By Henry McRandall
The G8 and G20 confabs in Seoul, South Korea, in the coming days are doomed to failure before they even begin, because they simply don’t have the proper items on the agenda.
It is feared the G20 meeting will get bogged down in a concerted effort to avoid a global currency war which appears to be the most imaginative plan the world’s leaders have to address the current economic crisis.
But just as a currency war will not solve the global crisis, neither will avoiding such a war solve the crisis.
The problem is much deeper.
The problem, in a nutshell, is that the masses – the poor, the working class and the middle class – have been economically marginalized in most advanced western industrial nations in order to further enrich the already inordinately rich.
The problem is a crisis of corporate capitalism, perhaps the ultimate crisis that will eventually prove to be its undoing.
The extreme concentration of wealth, income and power in the hands of a very tiny socioeconomic elite has resulted in a virtual bankrupting of the spending power of the masses.
If the masses can’t afford to maintain their established consumption rates then companies will not produce goods and services for a market that does not exist.
If companies reduce their production of goods and services, unemployment and underemployment will persist and even worsen.
What should be on the agendas of the G8 and the G20?
Something much more radical. So radical that only it could breathe new life into the rotting cadaver of corporate capitalism: an cross-the-board (global), massive increase in taxes on corporations and the wealthy; a massive downward redistribution of wealth from the socioeconomic elite to the masses and the abolition of so-called “‘free trade’ on corporate capitalist terms.”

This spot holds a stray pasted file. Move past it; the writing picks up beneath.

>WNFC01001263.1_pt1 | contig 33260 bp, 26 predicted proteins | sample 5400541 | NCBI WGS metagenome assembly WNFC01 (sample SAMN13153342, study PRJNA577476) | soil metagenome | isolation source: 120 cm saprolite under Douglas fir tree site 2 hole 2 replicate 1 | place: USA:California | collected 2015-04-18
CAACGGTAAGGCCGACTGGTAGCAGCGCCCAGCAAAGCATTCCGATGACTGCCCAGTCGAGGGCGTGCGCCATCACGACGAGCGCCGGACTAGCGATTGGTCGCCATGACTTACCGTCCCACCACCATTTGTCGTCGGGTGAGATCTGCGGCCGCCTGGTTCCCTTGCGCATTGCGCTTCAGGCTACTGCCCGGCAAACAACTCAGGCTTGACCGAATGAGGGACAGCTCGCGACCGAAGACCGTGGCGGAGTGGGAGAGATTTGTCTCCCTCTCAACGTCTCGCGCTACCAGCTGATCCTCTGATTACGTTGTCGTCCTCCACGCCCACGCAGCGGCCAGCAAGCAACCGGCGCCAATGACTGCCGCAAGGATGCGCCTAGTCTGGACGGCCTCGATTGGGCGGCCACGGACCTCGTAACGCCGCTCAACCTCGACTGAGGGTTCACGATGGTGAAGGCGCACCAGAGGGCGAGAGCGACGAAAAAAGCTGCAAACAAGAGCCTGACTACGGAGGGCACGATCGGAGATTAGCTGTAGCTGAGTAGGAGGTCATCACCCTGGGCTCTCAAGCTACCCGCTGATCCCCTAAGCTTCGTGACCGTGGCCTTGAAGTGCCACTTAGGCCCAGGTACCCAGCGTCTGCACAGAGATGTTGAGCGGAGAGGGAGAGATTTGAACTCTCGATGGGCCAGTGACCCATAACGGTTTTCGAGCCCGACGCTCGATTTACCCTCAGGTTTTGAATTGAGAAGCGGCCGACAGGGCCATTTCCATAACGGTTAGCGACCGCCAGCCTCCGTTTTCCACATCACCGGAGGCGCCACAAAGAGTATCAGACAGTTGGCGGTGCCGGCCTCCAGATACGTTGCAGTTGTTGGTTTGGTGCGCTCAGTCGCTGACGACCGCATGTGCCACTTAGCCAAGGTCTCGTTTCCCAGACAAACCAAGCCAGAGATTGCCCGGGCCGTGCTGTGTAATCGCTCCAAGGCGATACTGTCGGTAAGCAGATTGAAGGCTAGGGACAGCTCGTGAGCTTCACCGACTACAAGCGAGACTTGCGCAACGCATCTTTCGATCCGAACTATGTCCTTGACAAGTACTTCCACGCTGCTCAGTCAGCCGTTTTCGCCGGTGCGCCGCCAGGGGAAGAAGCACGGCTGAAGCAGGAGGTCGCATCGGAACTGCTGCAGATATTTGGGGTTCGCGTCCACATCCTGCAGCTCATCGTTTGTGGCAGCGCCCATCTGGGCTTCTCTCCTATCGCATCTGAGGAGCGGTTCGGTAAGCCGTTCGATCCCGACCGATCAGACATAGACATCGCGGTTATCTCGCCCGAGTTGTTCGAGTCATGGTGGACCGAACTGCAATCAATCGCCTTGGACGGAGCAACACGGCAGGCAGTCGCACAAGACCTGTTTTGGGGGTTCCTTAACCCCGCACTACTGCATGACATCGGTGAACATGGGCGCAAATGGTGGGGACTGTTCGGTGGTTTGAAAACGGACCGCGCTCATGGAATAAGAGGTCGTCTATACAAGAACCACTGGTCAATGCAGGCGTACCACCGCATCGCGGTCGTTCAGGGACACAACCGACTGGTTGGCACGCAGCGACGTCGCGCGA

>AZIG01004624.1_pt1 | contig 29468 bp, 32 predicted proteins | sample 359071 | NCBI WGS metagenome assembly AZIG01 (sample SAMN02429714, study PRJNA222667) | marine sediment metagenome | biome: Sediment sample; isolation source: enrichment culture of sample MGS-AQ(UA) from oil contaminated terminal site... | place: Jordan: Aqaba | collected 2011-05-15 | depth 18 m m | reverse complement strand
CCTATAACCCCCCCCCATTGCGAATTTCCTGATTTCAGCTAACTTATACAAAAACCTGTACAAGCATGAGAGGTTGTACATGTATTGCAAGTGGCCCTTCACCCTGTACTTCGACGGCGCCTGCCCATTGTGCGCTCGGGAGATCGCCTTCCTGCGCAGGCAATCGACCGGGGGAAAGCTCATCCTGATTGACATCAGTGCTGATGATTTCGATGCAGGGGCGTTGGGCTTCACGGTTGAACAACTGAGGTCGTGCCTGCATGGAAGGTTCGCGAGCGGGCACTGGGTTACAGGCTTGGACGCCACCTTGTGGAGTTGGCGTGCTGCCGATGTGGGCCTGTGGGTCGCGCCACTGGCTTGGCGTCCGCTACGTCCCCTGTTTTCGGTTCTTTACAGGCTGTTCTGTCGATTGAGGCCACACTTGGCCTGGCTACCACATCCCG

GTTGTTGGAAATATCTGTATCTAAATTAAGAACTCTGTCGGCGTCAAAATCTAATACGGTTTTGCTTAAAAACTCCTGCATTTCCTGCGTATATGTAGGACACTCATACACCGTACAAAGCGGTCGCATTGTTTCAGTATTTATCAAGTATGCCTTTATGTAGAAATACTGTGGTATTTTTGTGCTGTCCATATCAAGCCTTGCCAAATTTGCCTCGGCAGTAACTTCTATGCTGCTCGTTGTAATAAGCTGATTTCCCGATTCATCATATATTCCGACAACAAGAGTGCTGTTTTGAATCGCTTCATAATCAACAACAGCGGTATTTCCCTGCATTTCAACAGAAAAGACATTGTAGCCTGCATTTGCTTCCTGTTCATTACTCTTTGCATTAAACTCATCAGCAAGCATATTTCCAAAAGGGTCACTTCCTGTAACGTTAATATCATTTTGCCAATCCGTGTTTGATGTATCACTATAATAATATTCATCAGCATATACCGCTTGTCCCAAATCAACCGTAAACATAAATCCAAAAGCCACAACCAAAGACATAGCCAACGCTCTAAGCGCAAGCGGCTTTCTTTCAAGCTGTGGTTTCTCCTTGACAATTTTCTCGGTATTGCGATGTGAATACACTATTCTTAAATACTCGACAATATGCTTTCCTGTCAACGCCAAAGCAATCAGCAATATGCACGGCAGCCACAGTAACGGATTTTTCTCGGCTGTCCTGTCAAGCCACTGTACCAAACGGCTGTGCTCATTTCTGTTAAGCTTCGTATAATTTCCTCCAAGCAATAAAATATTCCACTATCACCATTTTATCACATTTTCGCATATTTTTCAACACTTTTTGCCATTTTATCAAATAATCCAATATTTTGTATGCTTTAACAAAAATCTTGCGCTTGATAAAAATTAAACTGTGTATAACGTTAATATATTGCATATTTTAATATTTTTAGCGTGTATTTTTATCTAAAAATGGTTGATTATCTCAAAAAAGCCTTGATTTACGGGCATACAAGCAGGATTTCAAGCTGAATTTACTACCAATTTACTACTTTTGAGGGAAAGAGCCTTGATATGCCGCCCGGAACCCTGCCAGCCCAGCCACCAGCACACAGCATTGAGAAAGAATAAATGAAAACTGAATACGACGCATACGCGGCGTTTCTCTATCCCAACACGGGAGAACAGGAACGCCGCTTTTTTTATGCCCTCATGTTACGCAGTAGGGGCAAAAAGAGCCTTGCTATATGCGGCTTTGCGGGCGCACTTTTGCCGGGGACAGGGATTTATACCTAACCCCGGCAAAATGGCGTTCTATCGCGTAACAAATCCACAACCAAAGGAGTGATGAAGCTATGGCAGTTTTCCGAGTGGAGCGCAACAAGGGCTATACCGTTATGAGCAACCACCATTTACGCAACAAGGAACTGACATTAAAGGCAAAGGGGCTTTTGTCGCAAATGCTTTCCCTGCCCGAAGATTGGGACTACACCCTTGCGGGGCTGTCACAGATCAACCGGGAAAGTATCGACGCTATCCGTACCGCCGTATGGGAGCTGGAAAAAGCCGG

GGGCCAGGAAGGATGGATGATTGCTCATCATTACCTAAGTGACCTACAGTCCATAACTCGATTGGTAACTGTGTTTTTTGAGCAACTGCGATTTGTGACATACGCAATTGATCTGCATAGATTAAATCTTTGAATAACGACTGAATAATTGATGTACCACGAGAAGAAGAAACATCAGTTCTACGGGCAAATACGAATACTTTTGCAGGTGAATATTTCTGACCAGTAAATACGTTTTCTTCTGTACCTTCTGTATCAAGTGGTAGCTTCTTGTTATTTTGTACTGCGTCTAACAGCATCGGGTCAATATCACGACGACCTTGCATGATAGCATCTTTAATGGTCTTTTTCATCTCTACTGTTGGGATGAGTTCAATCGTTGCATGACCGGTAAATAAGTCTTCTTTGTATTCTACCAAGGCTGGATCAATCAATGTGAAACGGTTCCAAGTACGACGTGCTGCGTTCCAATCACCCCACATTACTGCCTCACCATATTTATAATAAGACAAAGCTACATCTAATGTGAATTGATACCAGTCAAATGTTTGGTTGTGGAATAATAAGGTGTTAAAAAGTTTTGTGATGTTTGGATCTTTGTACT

Why aren’t they discussing such ideas?
Because the G8 and the G20 are controlled by the U.S. and its wealthy allies – primarily through such international agencies as the World Bank, the International Monetary Fund (IMF) and the World Trade Organization (WTO); and the agenda they continue to pursue is the slavish NeoConservative/NeoLiberal devotion to the corporate capitalist agenda and the vested interests of the econocorporate elite.
And in their short-sighted devotion to the next quarter’s financial results, they will not allow themselves to even ponder a solution so radical, so anti-capitalist that it might indeed prove to be corporate capitalism’s final salvation.
Of coure, the implementation of such a global prescription would not necessarily result in the rescuing of corporate capitalism.
If the bankers and the captains of industry remain steadfast in their obstinate opposition to socioeconomic sanity, then the masses might someday soon have rise up and force the elite and their political servants to act in the best interests of the poor, the working class and the middle class.
And if push comes to shove on these vital matters, the masses might no longer be so willing to continue suffering under the corporate capitalist yoke.
G20 confab is already doomed to failure
By Henry McRandall